Hantavirus surveillance and prevention efforts underway on Navajo Nation

WINDOW ROCK, Ariz. — On Aug. 6, the Health, Education, and Human Services Committee received an update report from the Navajo Nation Department of Health’s Navajo Epidemiology Center and its partners regarding the Hantavirus surveillance and prevention efforts currently taking place throughout Navajo land.

According to the Navajo Epidemiology Center’s Executive Director Ramona Antone-Nez, the objectives of the Hantavirus Five-Point Screening Report is to strengthen partnerships, conduct blood screening and testing training for IHS laboratory employees, implement screening protocols, conduct clinical presentations to providers, and meet with the Navajo Nation Council to establish a best practices policy.

The first confirmed cases occurred during a Hantavirus outbreak in 1993 in the Four Corners area, which resulted in 32 deaths that were attributed to the spread of the virus through deer mice. The majority of the cases originated in the Eastern Navajo Agency, which continues to remain a problem area.

HEHSC member Steven Begay (Coyote Canyon, Mexican Springs, Naschitti, Tohatchi, Bahastl’a’a’) expressed concern for the higher rates of Hantavirus in the eastern area and questioned if the Navajo Area Indian Health Service and New Mexico Department of Health are involved with providing support, assistance and public education regarding the virus.

“I would like to know where Navajo IHS is on this collaboration in trying to address this local concern. It’s not a national concern, but it is a concern with high rates in our area. With that said, where is the NMDOH for the New Mexico side? It seems like the numbers indicate that there are higher cases coming from the Eastern Navajo Agency, where there is a lack of infrastructure,” Begay said.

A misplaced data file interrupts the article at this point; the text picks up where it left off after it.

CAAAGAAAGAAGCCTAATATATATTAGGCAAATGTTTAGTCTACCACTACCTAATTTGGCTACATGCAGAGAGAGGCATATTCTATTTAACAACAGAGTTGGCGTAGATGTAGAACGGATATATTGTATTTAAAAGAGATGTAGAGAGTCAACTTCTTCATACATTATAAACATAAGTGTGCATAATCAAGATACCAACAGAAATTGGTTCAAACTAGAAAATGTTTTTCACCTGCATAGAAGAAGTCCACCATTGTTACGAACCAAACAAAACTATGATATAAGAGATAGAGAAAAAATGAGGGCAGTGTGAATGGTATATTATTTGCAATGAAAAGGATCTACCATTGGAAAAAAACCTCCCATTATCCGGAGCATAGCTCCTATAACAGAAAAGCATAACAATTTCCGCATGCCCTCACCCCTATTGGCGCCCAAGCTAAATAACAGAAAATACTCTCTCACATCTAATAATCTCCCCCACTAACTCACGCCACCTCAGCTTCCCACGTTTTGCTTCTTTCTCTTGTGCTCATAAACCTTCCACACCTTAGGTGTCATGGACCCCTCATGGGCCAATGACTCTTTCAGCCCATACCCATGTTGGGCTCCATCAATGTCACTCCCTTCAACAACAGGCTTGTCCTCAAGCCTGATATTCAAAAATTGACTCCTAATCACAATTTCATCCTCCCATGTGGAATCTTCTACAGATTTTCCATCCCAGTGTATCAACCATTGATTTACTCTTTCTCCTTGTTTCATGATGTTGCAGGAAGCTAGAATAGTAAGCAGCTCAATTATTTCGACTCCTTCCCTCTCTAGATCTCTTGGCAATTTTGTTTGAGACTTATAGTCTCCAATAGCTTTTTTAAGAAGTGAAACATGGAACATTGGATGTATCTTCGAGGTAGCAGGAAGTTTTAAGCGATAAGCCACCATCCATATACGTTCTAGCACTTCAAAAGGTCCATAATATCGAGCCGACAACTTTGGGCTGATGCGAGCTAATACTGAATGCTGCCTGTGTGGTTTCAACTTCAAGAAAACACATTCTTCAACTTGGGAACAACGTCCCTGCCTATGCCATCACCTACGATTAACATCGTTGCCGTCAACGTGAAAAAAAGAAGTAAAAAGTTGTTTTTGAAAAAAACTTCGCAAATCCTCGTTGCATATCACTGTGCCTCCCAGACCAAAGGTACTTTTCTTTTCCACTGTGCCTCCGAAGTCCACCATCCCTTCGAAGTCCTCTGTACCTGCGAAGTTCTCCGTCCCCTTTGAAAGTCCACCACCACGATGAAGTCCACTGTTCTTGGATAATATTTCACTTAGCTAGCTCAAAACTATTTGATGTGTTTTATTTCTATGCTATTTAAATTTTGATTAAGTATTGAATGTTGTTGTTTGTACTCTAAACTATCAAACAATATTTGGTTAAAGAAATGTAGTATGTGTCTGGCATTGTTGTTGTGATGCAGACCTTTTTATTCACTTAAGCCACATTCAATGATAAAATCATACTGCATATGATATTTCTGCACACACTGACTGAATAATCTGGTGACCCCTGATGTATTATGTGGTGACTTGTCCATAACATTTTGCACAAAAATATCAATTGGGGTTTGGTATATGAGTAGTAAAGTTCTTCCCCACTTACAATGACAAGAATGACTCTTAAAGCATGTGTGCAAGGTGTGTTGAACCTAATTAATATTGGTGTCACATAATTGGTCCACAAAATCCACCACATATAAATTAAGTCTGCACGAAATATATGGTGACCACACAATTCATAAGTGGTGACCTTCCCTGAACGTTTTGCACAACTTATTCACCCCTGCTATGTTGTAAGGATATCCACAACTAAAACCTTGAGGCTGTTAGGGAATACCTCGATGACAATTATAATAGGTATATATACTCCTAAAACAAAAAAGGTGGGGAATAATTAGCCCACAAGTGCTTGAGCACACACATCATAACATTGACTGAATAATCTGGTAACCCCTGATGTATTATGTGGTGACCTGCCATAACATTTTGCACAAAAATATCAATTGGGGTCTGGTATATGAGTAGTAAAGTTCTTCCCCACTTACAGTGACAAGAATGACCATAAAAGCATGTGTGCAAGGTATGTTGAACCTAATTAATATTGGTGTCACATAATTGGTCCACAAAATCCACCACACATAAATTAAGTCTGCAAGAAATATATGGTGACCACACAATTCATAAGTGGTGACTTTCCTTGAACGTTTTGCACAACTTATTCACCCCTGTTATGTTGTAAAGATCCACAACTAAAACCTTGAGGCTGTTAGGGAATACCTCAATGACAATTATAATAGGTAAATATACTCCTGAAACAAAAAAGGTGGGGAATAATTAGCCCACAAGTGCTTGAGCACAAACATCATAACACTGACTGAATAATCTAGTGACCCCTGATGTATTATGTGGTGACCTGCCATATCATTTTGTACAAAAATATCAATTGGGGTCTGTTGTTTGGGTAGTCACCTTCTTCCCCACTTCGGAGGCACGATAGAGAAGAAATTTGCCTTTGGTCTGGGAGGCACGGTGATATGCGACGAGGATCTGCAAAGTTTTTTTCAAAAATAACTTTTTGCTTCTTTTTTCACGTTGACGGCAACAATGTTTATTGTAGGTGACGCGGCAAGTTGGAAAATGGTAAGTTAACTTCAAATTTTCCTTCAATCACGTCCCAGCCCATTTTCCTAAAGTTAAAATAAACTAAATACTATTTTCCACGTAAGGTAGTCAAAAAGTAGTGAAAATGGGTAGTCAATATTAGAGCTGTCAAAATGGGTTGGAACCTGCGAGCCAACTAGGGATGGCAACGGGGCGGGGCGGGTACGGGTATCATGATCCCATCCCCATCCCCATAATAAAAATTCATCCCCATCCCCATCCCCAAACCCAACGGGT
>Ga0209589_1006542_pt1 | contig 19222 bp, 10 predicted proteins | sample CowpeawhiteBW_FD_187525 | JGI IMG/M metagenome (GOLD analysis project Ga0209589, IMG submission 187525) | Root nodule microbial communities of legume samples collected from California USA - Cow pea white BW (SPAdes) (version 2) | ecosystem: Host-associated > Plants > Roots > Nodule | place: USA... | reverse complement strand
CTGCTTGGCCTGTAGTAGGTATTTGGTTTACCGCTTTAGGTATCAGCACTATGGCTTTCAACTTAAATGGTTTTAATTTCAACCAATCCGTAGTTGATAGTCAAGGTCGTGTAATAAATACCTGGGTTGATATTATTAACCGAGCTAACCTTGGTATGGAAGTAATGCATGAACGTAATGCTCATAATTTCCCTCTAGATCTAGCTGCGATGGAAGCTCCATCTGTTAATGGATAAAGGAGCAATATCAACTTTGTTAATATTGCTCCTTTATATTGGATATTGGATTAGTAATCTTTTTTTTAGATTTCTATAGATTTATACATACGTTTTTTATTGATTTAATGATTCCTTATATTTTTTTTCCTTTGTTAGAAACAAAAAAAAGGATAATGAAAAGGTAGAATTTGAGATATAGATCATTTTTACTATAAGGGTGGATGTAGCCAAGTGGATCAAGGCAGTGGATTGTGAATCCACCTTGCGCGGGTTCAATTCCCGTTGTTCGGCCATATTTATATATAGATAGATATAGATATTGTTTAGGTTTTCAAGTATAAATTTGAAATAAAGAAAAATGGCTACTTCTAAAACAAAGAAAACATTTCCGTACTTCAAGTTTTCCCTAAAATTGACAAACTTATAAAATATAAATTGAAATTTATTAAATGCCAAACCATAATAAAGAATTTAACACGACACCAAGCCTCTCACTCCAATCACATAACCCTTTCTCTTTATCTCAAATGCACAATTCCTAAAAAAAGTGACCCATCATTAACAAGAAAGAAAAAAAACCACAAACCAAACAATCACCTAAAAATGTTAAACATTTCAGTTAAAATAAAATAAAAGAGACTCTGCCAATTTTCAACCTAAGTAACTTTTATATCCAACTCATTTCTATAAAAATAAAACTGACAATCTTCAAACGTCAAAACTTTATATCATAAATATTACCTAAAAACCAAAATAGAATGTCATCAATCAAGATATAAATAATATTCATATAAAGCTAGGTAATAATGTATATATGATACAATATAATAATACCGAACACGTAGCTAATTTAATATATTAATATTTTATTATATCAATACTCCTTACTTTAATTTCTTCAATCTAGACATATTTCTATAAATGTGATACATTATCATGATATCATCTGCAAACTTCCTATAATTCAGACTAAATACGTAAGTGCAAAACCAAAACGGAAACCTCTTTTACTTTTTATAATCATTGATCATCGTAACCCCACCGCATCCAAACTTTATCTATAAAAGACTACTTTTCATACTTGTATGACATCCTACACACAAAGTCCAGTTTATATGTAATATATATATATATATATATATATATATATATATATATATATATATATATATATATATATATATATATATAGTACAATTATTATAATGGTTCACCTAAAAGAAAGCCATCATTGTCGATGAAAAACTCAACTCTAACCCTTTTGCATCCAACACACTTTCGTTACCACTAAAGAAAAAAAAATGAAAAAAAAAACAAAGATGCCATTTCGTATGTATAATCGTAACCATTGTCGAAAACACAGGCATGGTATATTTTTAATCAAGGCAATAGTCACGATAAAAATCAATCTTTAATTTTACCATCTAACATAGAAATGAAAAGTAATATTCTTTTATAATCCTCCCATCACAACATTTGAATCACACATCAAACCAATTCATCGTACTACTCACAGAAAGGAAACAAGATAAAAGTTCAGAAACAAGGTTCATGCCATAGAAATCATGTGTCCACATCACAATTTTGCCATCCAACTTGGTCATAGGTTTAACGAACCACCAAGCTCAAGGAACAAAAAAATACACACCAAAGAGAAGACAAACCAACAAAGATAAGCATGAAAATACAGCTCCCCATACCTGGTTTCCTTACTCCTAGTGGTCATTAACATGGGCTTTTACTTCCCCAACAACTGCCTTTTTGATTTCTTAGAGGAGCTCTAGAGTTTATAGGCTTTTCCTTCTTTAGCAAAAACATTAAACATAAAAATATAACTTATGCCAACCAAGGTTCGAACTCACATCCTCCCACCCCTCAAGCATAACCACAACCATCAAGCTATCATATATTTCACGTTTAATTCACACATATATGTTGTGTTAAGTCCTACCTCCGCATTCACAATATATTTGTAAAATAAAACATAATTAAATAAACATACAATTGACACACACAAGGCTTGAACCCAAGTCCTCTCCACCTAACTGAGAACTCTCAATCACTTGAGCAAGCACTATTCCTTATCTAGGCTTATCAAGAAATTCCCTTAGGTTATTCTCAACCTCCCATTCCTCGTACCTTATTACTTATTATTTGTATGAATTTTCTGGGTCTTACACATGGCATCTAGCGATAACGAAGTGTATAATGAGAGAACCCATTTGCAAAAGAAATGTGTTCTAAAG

He stated that it was important to keep federal agencies accountable for health care concerns and public education when it comes to public health and outbreaks.

The Hantavirus Five-Point Screening for laboratory technicians is a tool for triage of suspected Hantavirus Pulmonary Syndrome that was developed by the University of New Mexico, and has been implemented at two health care facilities on the Navajo Nation. The training for the screening is sponsored by the Centers for Disease Control and Prevention and the Navajo Epidemiology Center.

HEHSC member Council Delegate Nathaniel Brown (Chilchinbeto, Dennehotso, Kayenta) said that it was important for health care facilities to carry out blood testing and training for Hantavirus on the Navajo Nation, and recommended a directive for 638-program health facilities to require the testing and training for laboratory technicians.

Brown said he was concerned for the high rates of Hantavirus in the Eastern Navajo Agency and proposed a directive to have the trainings for screening of the disease be provided to all health care facilities on the Navajo Nation and to provide an update report in three months.

HEHSC members voted 3-0 to approve the report with one directive.

Information provided by the Navajo Nation Office of the Speaker


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